<img src="https://d5nxst8fruw4z.cloudfront.net/atrk.gif?account=iA1Pi1a8Dy00ym" style="display:none" height="1" width="1" alt="" />
Skip Navigation

Predicting Weather

Elucidates the work of meteorologists who predict weather using data entered into mathematical models run on computers.

Atoms Practice
Estimated4 minsto complete
Practice Predicting Weather
This indicates how strong in your memory this concept is
Estimated4 minsto complete
Practice Now
Turn In
Not Kansas
Teacher Contributed

We are not in Kansas anymore!

Why It Matters

Have you ever wanted to star in Storm Chasers?

Where would you travel to have the highest probability of seeing a tornado? Most people would travel to the appropriately named, Tornado Alley, that spans the states of the Great Plains. Or is it appropriately named? According to recent data collection, scientists and geographers might want to change the area’s famous title. Check it out:

Should Tornado Alley be redefined? Why do most tornadoes occur in this region?

Explore More

  1. Use the data on the NOAA Tornado Climatology site (http://www.ncdc.noaa.gov/oa/climate/severeweather/tornadoes.html) to build your own case. Try to answer the following questions:
    1. Where do most tornadoes occurring?
    2. Why do you think that they are occurring there? What aspects of that area foster tornadoes?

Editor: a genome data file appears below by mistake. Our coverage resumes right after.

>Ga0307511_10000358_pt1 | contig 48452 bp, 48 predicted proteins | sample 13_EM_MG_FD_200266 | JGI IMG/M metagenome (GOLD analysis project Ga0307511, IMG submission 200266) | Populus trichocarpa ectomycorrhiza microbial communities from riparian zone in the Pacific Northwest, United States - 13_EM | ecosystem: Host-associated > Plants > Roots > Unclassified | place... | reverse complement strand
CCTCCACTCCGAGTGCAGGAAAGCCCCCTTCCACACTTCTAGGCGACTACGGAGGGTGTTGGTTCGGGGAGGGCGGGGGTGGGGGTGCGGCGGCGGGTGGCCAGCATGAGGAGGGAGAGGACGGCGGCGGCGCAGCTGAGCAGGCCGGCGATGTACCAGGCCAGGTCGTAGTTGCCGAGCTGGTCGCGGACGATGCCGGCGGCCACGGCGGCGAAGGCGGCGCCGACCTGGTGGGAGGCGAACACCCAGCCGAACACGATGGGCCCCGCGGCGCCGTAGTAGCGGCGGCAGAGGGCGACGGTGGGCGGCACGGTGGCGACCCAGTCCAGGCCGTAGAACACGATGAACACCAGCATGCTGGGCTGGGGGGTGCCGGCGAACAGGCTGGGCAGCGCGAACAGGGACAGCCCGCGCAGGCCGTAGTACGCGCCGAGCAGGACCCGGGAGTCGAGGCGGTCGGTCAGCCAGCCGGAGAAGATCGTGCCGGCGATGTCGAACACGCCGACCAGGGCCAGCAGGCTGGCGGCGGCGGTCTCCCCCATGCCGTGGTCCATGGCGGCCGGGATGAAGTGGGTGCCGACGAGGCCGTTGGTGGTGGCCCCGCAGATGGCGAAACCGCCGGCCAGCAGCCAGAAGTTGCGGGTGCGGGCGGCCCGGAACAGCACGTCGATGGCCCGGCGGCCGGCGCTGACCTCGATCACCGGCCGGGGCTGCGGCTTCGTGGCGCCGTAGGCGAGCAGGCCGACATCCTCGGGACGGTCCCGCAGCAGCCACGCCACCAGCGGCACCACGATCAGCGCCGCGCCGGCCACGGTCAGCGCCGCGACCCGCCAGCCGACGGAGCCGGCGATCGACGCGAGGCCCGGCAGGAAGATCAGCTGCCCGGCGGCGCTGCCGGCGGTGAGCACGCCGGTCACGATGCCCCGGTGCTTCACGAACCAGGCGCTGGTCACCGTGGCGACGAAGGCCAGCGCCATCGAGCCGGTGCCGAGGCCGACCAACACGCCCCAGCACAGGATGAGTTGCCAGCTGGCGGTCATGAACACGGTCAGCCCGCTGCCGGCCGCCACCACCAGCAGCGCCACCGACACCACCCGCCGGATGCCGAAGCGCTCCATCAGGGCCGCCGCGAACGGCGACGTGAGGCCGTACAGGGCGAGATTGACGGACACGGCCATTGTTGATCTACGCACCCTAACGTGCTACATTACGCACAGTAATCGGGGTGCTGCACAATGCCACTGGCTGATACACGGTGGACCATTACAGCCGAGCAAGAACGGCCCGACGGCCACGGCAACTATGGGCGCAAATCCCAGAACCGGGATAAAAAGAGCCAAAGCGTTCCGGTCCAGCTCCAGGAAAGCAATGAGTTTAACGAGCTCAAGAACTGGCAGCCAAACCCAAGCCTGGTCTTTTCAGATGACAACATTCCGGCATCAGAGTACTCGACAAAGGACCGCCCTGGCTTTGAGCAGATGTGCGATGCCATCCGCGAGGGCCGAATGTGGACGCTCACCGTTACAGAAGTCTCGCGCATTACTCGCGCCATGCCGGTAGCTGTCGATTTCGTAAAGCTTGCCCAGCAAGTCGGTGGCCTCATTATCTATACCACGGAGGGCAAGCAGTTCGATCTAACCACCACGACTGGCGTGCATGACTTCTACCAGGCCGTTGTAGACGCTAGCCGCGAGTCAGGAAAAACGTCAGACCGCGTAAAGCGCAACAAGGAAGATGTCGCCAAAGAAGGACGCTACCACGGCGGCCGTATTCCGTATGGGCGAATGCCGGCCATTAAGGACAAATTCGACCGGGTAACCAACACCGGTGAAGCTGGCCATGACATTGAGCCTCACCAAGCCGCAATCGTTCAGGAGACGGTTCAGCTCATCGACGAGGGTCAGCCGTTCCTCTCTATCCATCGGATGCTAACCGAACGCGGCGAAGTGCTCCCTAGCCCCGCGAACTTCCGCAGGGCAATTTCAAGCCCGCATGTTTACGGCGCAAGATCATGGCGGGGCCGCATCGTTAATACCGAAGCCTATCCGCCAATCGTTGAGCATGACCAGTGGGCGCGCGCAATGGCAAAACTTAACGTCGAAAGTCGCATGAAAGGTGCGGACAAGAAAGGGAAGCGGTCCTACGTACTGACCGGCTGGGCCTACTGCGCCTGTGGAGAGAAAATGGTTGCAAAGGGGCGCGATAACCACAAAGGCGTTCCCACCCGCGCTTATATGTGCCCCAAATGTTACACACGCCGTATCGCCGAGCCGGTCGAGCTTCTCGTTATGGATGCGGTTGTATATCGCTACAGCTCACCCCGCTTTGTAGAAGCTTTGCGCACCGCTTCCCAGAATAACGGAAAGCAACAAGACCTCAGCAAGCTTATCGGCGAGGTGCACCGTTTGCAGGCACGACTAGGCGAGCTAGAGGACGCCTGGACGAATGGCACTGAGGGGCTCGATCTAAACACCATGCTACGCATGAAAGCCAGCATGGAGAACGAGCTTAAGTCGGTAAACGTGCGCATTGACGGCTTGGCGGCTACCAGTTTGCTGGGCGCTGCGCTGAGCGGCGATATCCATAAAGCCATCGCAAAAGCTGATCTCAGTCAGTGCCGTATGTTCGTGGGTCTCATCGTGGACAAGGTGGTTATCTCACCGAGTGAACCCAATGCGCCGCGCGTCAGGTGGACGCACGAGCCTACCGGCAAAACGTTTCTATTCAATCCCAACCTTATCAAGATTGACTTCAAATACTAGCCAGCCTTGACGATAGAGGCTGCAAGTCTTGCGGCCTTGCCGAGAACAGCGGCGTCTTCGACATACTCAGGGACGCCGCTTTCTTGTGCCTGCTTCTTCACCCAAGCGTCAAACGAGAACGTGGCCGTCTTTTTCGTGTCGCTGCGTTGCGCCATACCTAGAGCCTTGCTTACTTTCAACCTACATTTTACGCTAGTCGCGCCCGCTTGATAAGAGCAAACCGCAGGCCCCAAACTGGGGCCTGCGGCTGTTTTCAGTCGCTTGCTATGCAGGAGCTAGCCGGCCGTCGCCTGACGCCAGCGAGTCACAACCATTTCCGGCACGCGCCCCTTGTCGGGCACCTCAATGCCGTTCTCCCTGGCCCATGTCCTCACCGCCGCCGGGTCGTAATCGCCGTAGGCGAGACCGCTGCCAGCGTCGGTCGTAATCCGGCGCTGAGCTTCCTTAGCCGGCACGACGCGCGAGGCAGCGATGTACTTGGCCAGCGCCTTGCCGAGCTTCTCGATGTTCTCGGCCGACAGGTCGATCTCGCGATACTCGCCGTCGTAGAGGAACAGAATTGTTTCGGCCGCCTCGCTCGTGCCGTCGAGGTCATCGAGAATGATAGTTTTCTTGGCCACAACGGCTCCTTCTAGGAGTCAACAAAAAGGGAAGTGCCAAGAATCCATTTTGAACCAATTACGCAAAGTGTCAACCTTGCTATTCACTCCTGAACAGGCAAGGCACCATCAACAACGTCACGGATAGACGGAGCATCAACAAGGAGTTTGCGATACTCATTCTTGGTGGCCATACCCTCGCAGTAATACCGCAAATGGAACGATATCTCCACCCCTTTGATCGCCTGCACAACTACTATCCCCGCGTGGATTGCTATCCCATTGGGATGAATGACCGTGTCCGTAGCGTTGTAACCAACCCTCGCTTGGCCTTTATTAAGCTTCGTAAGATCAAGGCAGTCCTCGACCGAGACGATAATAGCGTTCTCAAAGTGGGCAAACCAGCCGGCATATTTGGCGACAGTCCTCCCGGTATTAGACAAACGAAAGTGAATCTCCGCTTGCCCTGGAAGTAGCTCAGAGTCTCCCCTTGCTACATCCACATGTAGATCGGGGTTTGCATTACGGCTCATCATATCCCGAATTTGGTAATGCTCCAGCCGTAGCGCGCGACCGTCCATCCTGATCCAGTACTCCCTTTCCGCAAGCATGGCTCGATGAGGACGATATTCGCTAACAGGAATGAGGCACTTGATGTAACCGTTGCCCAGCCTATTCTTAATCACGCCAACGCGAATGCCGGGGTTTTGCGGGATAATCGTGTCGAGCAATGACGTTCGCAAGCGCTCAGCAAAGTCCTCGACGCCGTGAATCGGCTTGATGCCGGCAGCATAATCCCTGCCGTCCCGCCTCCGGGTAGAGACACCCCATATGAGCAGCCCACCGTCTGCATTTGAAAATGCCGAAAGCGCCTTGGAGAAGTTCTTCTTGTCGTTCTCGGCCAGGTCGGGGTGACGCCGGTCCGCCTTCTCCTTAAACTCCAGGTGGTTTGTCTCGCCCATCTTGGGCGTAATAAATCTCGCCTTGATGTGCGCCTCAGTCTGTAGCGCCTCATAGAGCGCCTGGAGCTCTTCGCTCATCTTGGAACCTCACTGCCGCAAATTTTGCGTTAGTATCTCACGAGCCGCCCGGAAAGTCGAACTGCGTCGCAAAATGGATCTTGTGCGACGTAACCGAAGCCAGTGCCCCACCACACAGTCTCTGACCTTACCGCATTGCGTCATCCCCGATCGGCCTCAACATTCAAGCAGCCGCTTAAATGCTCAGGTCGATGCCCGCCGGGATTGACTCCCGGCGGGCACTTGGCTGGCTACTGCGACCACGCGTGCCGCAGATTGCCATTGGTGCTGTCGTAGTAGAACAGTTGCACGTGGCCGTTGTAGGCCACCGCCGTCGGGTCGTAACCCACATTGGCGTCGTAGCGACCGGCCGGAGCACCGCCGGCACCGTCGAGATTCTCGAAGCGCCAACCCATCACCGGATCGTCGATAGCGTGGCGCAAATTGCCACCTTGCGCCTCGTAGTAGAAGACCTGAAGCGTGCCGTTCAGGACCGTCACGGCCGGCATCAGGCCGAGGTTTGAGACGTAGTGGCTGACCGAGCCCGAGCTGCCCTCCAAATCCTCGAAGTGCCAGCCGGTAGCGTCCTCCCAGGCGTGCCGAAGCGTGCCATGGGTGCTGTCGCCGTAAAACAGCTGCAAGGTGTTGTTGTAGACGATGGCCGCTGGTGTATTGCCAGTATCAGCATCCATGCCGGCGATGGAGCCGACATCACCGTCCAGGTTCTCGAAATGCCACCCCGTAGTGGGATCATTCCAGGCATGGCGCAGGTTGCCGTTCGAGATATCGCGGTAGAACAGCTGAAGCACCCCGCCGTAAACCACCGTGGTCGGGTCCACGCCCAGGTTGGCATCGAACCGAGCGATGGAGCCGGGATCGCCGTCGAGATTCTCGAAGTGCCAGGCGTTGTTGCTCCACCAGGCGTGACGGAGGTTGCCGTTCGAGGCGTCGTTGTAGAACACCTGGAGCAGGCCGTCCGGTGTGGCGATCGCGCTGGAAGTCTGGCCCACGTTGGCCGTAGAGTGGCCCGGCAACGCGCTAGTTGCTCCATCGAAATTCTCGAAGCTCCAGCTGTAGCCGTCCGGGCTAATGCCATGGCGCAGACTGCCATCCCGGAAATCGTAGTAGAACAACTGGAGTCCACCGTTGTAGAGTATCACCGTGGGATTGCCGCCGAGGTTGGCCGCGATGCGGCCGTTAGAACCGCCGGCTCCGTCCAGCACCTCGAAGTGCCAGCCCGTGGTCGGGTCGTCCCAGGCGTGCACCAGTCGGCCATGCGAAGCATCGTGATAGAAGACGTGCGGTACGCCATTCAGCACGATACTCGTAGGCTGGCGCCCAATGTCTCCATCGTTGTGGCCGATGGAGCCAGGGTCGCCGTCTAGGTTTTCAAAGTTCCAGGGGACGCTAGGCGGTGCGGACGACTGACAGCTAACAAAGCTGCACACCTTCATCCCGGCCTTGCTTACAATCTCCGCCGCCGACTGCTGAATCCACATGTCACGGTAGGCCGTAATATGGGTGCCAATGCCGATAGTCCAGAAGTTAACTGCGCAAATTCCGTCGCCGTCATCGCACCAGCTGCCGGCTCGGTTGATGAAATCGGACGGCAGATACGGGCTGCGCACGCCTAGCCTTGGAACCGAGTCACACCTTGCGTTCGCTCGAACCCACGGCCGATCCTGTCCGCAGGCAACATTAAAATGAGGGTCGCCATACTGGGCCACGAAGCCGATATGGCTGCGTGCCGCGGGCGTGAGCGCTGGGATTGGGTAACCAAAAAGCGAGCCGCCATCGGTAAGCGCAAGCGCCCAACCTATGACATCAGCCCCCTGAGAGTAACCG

3. When do most tornadoes form? Why?
    4. What region do you think should be entitled to the “Tornado Alley” nickname? Why?
  2. How do scientists detect tornadoes? Other than through essentially a game of telephone where one area reports damage and then the next area hears of it and ducks for cover, scientists have developed a new radar system called Dual Polarization Radar that can tell meteorologists more.
    1. How does Dual Polarization work? http://youtu.be/M7FVIbFLxfs
    2. How does it help meteorologists predict tornadoes? http://youtu.be/HXWPltFHRAA
  3. When a tornado does ravage an area, the damage is classified using the Fujita Scale. Use the following NOVA interactive(http://www.pbs.org/wgbh/nova/earth/rate-tornado-damage.html) to observe, analyze, and rate the damage produced by actual tornadoes.

Resources Cited

John D. Cox. Discovery News. http://news.discovery.com/earth/redefining-tornado-alleys.html

Dr. Greg Forbes. The Weather Channel. http://www.weather.com/outlook/weather-news/news/articles/what-where-is-tornado-alley-forbes_2011-04-14

NOAA. http://www.ncdc.noaa.gov/oa/climate/severeweather/tornadoes.html


ARM Climate Research Facility. YouTube. http://youtu.be/M7FVIbFLxfs

NOVA. http://www.pbs.org/wgbh/nova/earth/rate-tornado-damage.html

Notes/Highlights Having trouble? Report an issue.

Color Highlighted Text Notes
Please to create your own Highlights / Notes
Show More

Image Attributions

Explore More

Sign in to explore more, including practice questions and solutions for Tornadoes.
Please wait...
Please wait...